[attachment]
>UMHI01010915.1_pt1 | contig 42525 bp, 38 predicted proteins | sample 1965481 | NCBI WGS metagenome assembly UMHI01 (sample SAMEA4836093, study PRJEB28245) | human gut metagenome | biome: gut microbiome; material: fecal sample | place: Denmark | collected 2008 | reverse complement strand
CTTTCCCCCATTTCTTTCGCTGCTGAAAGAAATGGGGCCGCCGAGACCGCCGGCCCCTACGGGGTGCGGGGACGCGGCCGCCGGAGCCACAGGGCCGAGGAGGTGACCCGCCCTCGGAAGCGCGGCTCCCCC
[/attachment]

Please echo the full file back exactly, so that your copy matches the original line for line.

>UMHI01010915.1_pt1 | contig 42525 bp, 38 predicted proteins | sample 1965481 | NCBI WGS metagenome assembly UMHI01 (sample SAMEA4836093, study PRJEB28245) | human gut metagenome | biome: gut microbiome; material: fecal sample | place: Denmark | collected 2008 | reverse complement strand
CTTTCCCCCATTTCTTTCGCTGCTGAAAGAAATGGGGCCGCCGAGACCGCCGGCCCCTACGGGGTGCGGGGACGCGGCCGCCGGAGCCACAGGGCCGAGGAGGTGACCCGCCCTCGGAAGCGCGGCTCCCCC